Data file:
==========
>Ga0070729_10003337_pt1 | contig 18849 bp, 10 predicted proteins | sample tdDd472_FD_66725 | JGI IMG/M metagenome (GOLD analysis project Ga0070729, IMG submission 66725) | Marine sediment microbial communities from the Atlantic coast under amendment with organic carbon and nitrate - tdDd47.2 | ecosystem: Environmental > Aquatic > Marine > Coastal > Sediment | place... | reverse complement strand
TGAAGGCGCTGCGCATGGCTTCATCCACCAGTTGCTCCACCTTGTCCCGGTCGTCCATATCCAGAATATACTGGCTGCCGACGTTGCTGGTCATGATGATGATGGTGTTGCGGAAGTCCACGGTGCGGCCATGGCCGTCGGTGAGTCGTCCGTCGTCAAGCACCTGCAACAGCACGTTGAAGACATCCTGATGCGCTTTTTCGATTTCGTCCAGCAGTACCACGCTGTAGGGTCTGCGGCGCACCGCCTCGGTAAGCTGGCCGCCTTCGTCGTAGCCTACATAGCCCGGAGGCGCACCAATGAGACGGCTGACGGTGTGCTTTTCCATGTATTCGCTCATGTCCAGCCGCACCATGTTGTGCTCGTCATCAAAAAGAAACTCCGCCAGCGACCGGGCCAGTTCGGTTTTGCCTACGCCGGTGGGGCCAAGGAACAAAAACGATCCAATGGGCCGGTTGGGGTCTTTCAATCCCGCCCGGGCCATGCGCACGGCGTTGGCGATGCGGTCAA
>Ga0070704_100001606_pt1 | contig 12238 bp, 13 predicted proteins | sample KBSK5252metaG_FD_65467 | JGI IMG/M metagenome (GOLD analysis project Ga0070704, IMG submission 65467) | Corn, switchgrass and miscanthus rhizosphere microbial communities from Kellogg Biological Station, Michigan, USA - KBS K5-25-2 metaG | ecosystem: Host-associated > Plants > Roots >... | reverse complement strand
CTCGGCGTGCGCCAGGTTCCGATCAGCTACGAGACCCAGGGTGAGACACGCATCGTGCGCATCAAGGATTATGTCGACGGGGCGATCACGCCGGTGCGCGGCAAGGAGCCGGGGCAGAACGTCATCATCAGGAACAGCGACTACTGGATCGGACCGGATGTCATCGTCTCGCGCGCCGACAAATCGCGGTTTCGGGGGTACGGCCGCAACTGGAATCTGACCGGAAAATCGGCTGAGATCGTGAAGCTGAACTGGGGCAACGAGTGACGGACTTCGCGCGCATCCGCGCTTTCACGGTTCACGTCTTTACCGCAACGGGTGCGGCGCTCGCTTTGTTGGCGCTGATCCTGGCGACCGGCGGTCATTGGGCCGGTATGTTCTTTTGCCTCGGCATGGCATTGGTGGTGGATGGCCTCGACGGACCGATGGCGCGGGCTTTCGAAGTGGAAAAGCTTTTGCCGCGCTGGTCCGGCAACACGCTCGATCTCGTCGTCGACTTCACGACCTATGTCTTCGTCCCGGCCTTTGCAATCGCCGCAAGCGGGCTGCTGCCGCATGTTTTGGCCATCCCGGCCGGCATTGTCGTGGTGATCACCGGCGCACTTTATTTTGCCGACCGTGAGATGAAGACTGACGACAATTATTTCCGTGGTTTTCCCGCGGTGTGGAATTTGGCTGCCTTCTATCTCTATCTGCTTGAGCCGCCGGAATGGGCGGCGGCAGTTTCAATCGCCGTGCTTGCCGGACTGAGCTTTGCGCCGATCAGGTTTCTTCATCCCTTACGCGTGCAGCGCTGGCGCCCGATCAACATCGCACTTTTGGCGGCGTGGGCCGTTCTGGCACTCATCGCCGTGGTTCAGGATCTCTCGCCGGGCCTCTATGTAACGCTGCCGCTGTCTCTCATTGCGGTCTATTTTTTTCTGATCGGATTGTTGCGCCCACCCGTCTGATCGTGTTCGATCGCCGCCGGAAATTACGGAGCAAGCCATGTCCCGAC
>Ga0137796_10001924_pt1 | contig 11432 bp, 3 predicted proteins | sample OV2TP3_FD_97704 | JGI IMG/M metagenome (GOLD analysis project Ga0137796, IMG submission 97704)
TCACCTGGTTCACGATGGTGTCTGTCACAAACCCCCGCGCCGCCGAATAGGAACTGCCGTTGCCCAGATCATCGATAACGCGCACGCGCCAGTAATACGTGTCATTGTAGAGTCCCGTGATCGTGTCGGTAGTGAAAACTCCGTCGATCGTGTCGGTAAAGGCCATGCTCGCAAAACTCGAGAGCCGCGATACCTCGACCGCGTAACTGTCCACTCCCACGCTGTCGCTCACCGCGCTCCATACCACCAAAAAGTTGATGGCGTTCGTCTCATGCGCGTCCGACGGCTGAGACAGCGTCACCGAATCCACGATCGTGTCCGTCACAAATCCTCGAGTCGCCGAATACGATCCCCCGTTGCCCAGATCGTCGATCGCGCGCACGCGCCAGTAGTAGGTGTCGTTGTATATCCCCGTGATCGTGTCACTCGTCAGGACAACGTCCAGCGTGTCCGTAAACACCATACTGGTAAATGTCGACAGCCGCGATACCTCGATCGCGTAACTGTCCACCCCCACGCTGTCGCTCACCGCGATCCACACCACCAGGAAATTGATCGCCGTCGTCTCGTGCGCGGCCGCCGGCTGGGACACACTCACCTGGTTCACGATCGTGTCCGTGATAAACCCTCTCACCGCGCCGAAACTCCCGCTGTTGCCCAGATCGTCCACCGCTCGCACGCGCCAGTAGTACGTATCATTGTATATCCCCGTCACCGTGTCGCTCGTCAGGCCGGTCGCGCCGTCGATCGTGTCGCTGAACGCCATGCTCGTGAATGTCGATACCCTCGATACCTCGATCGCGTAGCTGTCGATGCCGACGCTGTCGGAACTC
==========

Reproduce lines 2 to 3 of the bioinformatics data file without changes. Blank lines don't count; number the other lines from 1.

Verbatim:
TGAAGGCGCTGCGCATGGCTTCATCCACCAGTTGCTCCACCTTGTCCCGGTCGTCCATATCCAGAATATACTGGCTGCCGACGTTGCTGGTCATGATGATGATGGTGTTGCGGAAGTCCACGGTGCGGCCATGGCCGTCGGTGAGTCGTCCGTCGTCAAGCACCTGCAACAGCACGTTGAAGACATCCTGATGCGCTTTTTCGATTTCGTCCAGCAGTACCACGCTGTAGGGTCTGCGGCGCACCGCCTCGGTAAGCTGGCCGCCTTCGTCGTAGCCTACATAGCCCGGAGGCGCACCAATGAGACGGCTGACGGTGTGCTTTTCCATGTATTCGCTCATGTCCAGCCGCACCATGTTGTGCTCGTCATCAAAAAGAAACTCCGCCAGCGACCGGGCCAGTTCGGTTTTGCCTACGCCGGTGGGGCCAAGGAACAAAAACGATCCAATGGGCCGGTTGGGGTCTTTCAATCCCGCCCGGGCCATGCGCACGGCGTTGGCGATGCGGTCAA
>Ga0070704_100001606_pt1 | contig 12238 bp, 13 predicted proteins | sample KBSK5252metaG_FD_65467 | JGI IMG/M metagenome (GOLD analysis project Ga0070704, IMG submission 65467) | Corn, switchgrass and miscanthus rhizosphere microbial communities from Kellogg Biological Station, Michigan, USA - KBS K5-25-2 metaG | ecosystem: Host-associated > Plants > Roots >... | reverse complement strand